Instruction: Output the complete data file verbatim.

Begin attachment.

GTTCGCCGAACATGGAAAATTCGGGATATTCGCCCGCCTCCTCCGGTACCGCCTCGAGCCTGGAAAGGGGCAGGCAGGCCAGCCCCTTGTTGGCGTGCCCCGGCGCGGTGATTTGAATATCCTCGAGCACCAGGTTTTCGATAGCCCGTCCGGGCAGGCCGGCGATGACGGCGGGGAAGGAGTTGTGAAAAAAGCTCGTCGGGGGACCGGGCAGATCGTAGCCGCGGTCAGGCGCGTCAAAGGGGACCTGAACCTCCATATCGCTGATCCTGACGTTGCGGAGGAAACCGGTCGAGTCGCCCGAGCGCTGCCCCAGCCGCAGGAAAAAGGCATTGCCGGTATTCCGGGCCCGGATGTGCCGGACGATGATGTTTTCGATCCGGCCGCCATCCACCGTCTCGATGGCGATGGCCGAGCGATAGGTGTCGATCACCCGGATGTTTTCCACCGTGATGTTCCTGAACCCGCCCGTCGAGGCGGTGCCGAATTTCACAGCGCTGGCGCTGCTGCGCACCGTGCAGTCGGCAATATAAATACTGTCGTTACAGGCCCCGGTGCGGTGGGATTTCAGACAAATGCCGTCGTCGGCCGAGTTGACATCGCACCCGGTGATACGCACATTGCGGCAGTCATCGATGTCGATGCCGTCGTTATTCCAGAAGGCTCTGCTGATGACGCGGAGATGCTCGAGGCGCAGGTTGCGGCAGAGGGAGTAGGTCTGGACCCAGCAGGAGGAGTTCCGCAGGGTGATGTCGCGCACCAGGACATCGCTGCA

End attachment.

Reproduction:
GTTCGCCGAACATGGAAAATTCGGGATATTCGCCCGCCTCCTCCGGTACCGCCTCGAGCCTGGAAAGGGGCAGGCAGGCCAGCCCCTTGTTGGCGTGCCCCGGCGCGGTGATTTGAATATCCTCGAGCACCAGGTTTTCGATAGCCCGTCCGGGCAGGCCGGCGATGACGGCGGGGAAGGAGTTGTGAAAAAAGCTCGTCGGGGGACCGGGCAGATCGTAGCCGCGGTCAGGCGCGTCAAAGGGGACCTGAACCTCCATATCGCTGATCCTGACGTTGCGGAGGAAACCGGTCGAGTCGCCCGAGCGCTGCCCCAGCCGCAGGAAAAAGGCATTGCCGGTATTCCGGGCCCGGATGTGCCGGACGATGATGTTTTCGATCCGGCCGCCATCCACCGTCTCGATGGCGATGGCCGAGCGATAGGTGTCGATCACCCGGATGTTTTCCACCGTGATGTTCCTGAACCCGCCCGTCGAGGCGGTGCCGAATTTCACAGCGCTGGCGCTGCTGCGCACCGTGCAGTCGGCAATATAAATACTGTCGTTACAGGCCCCGGTGCGGTGGGATTTCAGACAAATGCCGTCGTCGGCCGAGTTGACATCGCACCCGGTGATACGCACATTGCGGCAGTCATCGATGTCGATGCCGTCGTTATTCCAGAAGGCTCTGCTGATGACGCGGAGATGCTCGAGGCGCAGGTTGCGGCAGAGGGAGTAGGTCTGGACCCAGCAGGAGGAGTTCCGCAGGGTGATGTCGCGCACCAGGACATCGCTGCA